ADIB eyes capital boost after 19.3% profit rise
Abu Dhabi Islamic Bank said yesterday, it planned to boost its capital base to help support future growth, after setting aside less cash for bad loans helped it post a 19.3 percent rise in fourth-quarter net profit.
Banks in the United Arab Emirates have enjoyed a strong reporting period so far, with lenders recording higher profits on the back of robust local economic conditions.
They are also beginning to look at bolstering their reserves after a period of high lending growth. Dubai Islamic Bank sold a capital-boosting sukuk earlier this month, and Mashreq awaiting shareholder approval before selling a version which boosts Tier 2, or supplementary, capital.
“The bank intends further enhancing its capital to a level that supports sustaining growth and is in line with global best practice,” ADIB said in its earnings statement, adding its ratios were still above minimums set down by the UAE central bank.
At the end of 2014, its Tier 1, or core, capital stood at 13.87 percent and its capital adequacy ratio — a combination of Tier 1 and Tier 2 capital — was 14.36 percent. The regulator requires 8 percent and 12 percent respectively.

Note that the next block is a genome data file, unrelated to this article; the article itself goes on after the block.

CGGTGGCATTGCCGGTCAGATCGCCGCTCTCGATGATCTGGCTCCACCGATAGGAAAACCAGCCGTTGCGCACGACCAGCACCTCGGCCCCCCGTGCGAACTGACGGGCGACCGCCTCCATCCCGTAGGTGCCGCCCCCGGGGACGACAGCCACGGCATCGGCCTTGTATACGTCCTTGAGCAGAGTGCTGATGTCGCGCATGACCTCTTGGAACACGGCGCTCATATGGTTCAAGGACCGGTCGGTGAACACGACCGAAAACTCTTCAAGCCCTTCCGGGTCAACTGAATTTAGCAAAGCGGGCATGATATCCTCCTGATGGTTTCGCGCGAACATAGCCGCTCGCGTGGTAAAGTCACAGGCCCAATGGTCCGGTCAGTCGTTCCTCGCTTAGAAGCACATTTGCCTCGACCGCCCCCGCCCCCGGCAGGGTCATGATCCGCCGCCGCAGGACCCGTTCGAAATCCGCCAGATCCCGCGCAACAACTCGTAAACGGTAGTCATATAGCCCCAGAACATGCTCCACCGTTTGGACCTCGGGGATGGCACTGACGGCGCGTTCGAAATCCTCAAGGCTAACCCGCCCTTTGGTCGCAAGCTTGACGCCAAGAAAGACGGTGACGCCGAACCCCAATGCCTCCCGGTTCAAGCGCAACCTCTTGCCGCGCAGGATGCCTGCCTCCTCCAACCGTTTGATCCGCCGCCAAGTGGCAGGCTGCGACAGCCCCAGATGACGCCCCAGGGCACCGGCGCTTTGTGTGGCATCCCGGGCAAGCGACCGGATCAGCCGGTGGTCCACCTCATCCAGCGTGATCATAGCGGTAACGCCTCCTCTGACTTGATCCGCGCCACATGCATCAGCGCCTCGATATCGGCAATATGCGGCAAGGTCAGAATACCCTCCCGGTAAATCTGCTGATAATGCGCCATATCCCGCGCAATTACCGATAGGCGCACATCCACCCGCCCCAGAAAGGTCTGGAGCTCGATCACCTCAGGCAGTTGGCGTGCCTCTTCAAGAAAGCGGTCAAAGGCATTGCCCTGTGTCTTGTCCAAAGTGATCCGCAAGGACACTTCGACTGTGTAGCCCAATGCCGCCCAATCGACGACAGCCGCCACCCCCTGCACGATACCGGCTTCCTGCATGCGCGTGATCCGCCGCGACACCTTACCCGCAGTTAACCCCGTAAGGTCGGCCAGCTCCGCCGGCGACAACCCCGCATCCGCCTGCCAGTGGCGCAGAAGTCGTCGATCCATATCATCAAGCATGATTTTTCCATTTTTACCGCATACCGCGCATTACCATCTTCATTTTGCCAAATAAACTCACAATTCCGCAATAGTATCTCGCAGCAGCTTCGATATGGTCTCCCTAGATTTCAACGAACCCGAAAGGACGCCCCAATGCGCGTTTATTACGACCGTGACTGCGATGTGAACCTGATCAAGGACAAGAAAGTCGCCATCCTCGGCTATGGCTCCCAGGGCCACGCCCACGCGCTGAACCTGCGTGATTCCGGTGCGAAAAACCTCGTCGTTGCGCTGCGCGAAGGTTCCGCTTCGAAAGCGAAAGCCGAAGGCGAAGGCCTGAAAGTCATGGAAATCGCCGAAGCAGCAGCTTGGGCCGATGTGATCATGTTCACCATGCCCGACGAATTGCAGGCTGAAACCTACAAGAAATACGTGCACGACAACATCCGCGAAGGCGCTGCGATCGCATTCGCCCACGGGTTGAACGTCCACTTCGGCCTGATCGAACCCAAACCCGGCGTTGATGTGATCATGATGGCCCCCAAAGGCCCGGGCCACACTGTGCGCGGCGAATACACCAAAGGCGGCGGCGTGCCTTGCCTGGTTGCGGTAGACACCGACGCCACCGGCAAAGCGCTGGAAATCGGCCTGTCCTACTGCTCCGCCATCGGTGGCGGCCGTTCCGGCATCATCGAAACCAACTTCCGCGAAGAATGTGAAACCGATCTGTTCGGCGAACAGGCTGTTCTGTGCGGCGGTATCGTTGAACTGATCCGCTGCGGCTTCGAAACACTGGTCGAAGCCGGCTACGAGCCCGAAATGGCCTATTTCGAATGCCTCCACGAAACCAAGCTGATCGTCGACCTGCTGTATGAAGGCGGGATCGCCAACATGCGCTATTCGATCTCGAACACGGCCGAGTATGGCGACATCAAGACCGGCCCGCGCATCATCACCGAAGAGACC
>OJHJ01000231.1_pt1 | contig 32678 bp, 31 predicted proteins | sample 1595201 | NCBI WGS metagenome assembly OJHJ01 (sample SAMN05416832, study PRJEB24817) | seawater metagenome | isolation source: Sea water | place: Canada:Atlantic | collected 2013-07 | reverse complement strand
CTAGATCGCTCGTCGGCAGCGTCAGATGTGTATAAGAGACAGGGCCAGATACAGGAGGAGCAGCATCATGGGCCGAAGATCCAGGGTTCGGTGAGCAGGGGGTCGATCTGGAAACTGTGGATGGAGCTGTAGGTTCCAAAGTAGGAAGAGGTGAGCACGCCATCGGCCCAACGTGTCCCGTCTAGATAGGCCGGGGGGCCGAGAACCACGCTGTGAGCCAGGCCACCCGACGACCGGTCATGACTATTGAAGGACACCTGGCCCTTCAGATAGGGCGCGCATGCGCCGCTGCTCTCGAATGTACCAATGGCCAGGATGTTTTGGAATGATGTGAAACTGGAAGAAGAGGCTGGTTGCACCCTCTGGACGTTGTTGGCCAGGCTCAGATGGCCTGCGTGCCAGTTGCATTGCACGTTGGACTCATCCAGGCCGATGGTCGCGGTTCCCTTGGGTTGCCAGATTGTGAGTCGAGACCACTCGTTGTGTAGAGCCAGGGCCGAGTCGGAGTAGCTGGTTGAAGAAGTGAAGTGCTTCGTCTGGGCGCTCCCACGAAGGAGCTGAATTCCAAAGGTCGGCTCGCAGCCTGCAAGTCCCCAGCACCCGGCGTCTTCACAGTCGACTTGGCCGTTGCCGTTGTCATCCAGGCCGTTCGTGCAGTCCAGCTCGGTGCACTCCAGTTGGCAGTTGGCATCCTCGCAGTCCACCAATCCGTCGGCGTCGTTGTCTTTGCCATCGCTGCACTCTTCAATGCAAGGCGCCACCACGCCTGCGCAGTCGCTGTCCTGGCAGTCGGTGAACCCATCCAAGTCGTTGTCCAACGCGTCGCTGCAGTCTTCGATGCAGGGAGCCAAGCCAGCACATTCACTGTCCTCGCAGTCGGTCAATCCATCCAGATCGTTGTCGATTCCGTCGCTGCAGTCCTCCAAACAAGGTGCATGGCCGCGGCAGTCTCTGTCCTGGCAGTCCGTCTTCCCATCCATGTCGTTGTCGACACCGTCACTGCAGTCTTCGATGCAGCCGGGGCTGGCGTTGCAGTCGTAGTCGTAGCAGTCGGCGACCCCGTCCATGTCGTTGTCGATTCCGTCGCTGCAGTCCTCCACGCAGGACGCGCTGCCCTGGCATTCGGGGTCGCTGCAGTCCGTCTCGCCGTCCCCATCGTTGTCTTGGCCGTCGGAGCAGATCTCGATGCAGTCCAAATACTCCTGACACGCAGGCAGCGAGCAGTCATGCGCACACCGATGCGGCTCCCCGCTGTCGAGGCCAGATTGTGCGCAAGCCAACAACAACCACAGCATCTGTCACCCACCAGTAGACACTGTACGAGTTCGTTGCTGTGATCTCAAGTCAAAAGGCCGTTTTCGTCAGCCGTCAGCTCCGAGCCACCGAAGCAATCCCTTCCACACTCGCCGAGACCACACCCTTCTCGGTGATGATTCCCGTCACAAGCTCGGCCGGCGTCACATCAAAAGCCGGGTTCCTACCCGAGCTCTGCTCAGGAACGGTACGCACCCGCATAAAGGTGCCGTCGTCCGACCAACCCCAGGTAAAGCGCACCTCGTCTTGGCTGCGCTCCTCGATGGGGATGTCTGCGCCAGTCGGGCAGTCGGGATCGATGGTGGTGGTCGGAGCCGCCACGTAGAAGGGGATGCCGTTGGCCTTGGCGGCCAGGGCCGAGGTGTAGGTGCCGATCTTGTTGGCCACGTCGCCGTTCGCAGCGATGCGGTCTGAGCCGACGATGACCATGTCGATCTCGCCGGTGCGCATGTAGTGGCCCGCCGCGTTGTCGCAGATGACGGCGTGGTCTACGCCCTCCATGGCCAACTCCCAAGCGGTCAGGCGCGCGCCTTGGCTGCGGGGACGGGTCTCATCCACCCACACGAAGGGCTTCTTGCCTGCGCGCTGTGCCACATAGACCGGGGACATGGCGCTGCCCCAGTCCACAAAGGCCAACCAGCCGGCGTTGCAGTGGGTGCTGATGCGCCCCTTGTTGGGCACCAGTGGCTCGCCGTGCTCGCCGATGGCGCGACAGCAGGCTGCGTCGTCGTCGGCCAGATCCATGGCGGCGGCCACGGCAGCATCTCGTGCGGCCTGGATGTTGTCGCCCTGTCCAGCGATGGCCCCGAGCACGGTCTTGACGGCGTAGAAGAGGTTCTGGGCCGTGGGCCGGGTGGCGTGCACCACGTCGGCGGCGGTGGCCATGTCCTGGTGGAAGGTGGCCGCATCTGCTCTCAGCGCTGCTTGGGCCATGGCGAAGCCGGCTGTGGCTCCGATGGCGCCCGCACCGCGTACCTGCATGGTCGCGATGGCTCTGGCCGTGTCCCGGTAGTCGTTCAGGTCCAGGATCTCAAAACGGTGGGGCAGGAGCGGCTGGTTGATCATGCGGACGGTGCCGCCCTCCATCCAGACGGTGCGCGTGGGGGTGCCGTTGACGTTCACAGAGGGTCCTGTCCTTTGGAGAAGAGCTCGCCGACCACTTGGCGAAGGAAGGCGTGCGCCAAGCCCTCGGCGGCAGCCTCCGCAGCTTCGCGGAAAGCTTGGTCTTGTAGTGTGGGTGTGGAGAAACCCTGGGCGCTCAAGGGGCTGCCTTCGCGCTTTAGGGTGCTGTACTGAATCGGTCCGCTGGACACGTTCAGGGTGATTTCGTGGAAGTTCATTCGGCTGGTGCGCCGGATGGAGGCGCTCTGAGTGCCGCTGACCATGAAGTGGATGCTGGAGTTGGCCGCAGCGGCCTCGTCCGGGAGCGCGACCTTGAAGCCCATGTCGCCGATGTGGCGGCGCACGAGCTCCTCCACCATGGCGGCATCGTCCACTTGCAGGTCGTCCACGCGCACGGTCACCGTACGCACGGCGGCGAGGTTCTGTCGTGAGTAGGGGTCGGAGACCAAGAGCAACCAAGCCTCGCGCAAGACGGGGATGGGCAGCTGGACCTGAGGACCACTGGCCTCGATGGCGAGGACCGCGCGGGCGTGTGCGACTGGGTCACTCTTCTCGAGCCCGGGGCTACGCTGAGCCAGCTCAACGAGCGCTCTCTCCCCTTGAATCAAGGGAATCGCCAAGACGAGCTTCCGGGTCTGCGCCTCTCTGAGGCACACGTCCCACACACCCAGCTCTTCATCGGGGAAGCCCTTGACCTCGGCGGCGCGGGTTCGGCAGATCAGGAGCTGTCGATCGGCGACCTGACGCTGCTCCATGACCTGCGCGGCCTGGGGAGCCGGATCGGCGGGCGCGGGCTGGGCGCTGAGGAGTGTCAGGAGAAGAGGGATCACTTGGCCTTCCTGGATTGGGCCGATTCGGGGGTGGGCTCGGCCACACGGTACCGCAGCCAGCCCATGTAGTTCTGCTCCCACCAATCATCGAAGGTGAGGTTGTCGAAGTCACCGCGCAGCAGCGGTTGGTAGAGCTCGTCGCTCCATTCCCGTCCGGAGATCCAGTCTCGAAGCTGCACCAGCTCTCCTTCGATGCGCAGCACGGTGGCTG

Tirad Al-Mahmoud, chief executive of ADIB, added it would take the necessary actions, including retaining more earnings, to bolster its capital.
ADIB’s board has proposed paying an annual cash dividend of 0.2334 dirham per share. The bank paid a dividend of 0.24 dirham per share for 2013, according to Thomson Reuters data.
This was announced as the emirate’s largest sharia-compliant bank disclosed it made a net profit of 409.6 million dirhams ($111.5 million) in the three months to Dec. 31, up from 343.3 million dirhams in the prior-year period.
Analysts at Beltone Financial and EFG Hermes had forecast ADIB would make a quarterly net profit of 327 million dirhams and 443.3 million dirhams respectively.
Boosting the bank’s performance was a 19.3 percent decline in impairments to 178.7 million dirhams.
The UAE‘s buoyant economy, which was expected to grow by 4.4 percent in 2014, has helped improve asset quality after problems with debt at sovereign-linked companies and a local property market crash at the turn of the decade.
It is also fuelling lending growth in the country, with ADIB recording an 18.2 percent increase in loans to 73.0 billion dirhams.